Understanding Brown Girls

You can’t start a post about brown girls without referencing this Youtube video, right? iisuperwomanii‘s guide to brown girls is something I watched and laughed over when it came out 2 years ago – January 2011 – but recently revisited on a youtube binge that involved watching every single video released in the last year, and then some, by JusReign, Akamazing, and obviously, iisuperwomanii (These are my 3 favorite desi Youtube celebs…do you know others?).

The first thing she talks about in this Youtube response to JusReign’s Rant on Annoying Brown Girls is how us brown girls want lots of attention.

1. YES. GIVE ME ALL OF THE ATTENTION

We’re a little bit needy/clingy/attention-starved. Just a little. I love her references to the whole boy/girl inequality thing (WHICH IS SO TRUE, BY THE WAY. NOT JUST A STEREOTYPING ERROR) but I don’t agree with her logic that this inequality is the reason behind the neediness.

Inequality can lead to self-esteem issues when you’re a girl second-guessing everything you’re doing. Nothing seems to be good enough for the parents, so yeah, you start to wonder sometimes just how good you are. So when you’ve got a guy telling you that you’re beautiful and amazing and he loves spending time with you, you feel like FINALLY, you’re doing something right. And that’s a good feeling. I like that feeling 🙂

Plus, I don’t think that craving attention is necessarily a ‘brown girl’ thing. All girls want attention.

Okay fine. I do like the video (and admiring her hair in the video), but honestly…everything else she says can just apply to all girls. So we’re not going to talk about it anymore, but it was a good intro and it’s still a funny video! I love the way she delivers everything 🙂

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Prysmatique dishing the dirt on what she thinks about brown girls…and about being one –

OKAY so maybe I should talk about myself for a change. I haven’t done that in a while on this blog. Just have a public heart-to-heart-type-post.

 

Brown girls start drama too easily. All my life (post-7th grade life), I have tried to avoid hordes of brown girls. If you really put more than 2 or 3 of us in a group, it’s only a matter of time before shit goes down. I witnessed that firsthand and maybe I’m not letting go of the past, but that feeling of backtalking traitorous “best friends” is not something I want to relive again. So I’ll abide by my decision, thank you very much.

I’ve learned to avoid the packs of brown people. At NYU, they actually banded together and called themselves BROWNTOWN. They had a NAME. I don’t even know what to say about that…every time I try, I just cough and sputter in disbelief.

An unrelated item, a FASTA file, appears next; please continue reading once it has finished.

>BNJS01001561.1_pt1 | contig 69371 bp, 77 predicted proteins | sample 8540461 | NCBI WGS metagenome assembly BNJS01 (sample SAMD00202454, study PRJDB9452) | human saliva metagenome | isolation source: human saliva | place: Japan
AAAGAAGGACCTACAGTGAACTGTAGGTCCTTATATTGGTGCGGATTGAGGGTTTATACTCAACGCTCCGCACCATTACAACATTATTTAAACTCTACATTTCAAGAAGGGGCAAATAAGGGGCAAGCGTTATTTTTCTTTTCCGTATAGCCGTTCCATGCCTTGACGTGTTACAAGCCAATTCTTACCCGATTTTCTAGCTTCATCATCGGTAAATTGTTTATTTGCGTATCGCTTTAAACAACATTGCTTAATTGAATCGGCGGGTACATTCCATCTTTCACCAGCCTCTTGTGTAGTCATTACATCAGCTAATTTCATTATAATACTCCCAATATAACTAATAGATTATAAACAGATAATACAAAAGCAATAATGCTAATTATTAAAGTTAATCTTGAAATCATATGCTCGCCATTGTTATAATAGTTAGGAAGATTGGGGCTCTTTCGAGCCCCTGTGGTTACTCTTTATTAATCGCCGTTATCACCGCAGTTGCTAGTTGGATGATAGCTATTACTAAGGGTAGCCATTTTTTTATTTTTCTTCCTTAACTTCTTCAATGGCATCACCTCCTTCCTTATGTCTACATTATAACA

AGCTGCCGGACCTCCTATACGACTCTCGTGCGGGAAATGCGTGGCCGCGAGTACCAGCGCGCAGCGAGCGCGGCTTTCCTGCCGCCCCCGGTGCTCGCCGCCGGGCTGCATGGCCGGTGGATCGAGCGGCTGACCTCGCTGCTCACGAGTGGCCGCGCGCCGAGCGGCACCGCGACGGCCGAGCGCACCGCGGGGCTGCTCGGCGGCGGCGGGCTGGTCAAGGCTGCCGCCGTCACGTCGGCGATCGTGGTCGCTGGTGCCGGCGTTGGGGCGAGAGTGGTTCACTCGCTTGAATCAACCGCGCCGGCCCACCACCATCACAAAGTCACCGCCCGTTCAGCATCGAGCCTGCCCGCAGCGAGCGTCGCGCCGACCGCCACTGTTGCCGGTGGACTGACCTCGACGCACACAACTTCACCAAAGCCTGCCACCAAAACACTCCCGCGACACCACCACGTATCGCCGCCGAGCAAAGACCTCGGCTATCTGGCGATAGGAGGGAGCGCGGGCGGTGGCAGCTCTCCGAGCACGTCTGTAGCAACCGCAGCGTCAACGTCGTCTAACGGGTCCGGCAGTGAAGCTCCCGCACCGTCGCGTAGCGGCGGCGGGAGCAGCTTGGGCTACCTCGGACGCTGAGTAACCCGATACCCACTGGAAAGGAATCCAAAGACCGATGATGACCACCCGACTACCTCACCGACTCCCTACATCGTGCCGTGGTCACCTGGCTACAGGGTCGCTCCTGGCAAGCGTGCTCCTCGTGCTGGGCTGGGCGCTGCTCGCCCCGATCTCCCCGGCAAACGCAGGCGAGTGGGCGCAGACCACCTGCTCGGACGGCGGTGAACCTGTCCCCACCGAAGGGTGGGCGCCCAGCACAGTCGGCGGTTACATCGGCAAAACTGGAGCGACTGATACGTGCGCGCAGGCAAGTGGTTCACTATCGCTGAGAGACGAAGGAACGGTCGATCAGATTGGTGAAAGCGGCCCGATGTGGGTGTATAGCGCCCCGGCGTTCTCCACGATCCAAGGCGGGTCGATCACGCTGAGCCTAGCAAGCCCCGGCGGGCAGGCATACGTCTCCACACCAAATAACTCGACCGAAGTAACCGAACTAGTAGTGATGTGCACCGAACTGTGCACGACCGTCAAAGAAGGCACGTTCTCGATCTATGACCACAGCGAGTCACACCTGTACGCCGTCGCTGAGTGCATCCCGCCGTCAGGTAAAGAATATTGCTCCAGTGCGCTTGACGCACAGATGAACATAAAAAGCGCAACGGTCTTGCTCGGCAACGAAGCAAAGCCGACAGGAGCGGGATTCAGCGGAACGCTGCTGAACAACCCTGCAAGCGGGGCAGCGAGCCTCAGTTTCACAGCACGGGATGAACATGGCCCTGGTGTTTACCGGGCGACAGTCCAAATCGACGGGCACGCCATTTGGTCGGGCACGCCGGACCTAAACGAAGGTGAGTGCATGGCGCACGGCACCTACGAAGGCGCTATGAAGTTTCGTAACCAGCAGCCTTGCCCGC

My parents need to stop talking about my marriage. I’m not getting married yet. I’m not planning on seeing anybody for anything THAT long-term. I’ve barely even had a boyfriend, barely explored my sexuality (That is to say…I am straight, but haven’t done much, sexually), and barely thought about my future in such a concrete way.

My parents, though, have done all of the thinking for me. As one of the (few remaining) unmarried/single girls in my generation, EVERY SINGLE MEMBER OF MY FAMILY IS AFTER ME. My gosh it’s so bad that I once had a ring on the middle finger of my right hand and my aunt came up to me and gave me a knowing smile before asking, “So you’re practicing already, huh?”

FRUSTRATION. The ring just matched my outfit you silly fools. Just because I am now 21 (Going to be 22 in July zomg), everybody loves nudging, poking, and hinting at marriage when they talk to me. My own mom incessantly elbows me and asks “Oh, do you have a boy in mind?”

My god. They are so clueless, so old-fashioned, and so IRRITATING. Keep in mind that because I’m Brown, I’m not actually allowed to date. But somehow, still, I am supposed to have a boy in mind?

Weirdos.

 

If I don’t cook and clean, I am a failure and a disappointment. No mother will want her son to marry me…Oh how I laugh. Fine, it’s still a valid point that I should be clean and organized for the sake of having a good-looking house/room, but the fact that I am messier than my OCD mom is somehow cause enough for her to moan in despair about how my future mother-in-law will kick me outta the house if I don’t clean up my act. (Pun intended, and you see, even when she’s lecturing me about being clean, she brings marriage into the mix) And of course, an Indian wife who doesn’t cook and clean and coddle her husband is a useless wife, and I will be useless if I don’t start cooking some nice rajma and daal and chole and gobi aloo soon. [Those were the names of some Indian dishes, if you didn’t gather from context]

 

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I just wanted to write about how it feels like to be a Brown girl sometimes. It’s frustrating, especially when you’ve got parents that are far too stuck in older times for your own comfort.

Being Brown is difficult. Coming from parents clinging tightly to their roots and the way things were done when they were brought up in India is tough when you are born and raised here.